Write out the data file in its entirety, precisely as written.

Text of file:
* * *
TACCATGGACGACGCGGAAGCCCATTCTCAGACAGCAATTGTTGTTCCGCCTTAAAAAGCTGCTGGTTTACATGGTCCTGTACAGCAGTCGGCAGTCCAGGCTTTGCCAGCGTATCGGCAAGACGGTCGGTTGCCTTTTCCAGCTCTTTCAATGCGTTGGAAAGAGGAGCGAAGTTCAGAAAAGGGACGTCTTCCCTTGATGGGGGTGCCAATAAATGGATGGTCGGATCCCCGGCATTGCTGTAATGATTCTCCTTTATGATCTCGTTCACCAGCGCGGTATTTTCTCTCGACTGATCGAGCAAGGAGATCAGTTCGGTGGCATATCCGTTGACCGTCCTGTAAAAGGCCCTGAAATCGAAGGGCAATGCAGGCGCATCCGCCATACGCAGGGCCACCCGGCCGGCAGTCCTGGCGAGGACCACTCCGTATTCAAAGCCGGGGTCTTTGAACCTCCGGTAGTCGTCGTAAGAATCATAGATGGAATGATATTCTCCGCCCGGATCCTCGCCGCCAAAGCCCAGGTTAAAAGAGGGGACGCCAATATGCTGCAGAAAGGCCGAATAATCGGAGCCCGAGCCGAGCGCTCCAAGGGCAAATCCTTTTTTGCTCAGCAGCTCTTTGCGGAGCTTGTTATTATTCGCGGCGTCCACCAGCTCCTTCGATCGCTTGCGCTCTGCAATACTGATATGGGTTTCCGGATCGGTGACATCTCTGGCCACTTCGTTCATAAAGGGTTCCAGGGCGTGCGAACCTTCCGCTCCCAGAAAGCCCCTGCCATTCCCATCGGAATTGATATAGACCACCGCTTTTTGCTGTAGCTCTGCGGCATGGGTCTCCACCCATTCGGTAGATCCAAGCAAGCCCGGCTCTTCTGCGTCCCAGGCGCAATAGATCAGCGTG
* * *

TACCATGGACGACGCGGAAGCCCATTCTCAGACAGCAATTGTTGTTCCGCCTTAAAAAGCTGCTGGTTTACATGGTCCTGTACAGCAGTCGGCAGTCCAGGCTTTGCCAGCGTATCGGCAAGACGGTCGGTTGCCTTTTCCAGCTCTTTCAATGCGTTGGAAAGAGGAGCGAAGTTCAGAAAAGGGACGTCTTCCCTTGATGGGGGTGCCAATAAATGGATGGTCGGATCCCCGGCATTGCTGTAATGATTCTCCTTTATGATCTCGTTCACCAGCGCGGTATTTTCTCTCGACTGATCGAGCAAGGAGATCAGTTCGGTGGCATATCCGTTGACCGTCCTGTAAAAGGCCCTGAAATCGAAGGGCAATGCAGGCGCATCCGCCATACGCAGGGCCACCCGGCCGGCAGTCCTGGCGAGGACCACTCCGTATTCAAAGCCGGGGTCTTTGAACCTCCGGTAGTCGTCGTAAGAATCATAGATGGAATGATATTCTCCGCCCGGATCCTCGCCGCCAAAGCCCAGGTTAAAAGAGGGGACGCCAATATGCTGCAGAAAGGCCGAATAATCGGAGCCCGAGCCGAGCGCTCCAAGGGCAAATCCTTTTTTGCTCAGCAGCTCTTTGCGGAGCTTGTTATTATTCGCGGCGTCCACCAGCTCCTTCGATCGCTTGCGCTCTGCAATACTGATATGGGTTTCCGGATCGGTGACATCTCTGGCCACTTCGTTCATAAAGGGTTCCAGGGCGTGCGAACCTTCCGCTCCCAGAAAGCCCCTGCCATTCCCATCGGAATTGATATAGACCACCGCTTTTTGCTGTAGCTCTGCGGCATGGGTCTCCACCCATTCGGTAGATCCAAGCAAGCCCGGCTCTTCTGCGTCCCAGGCGCAATAGATCAGCGTG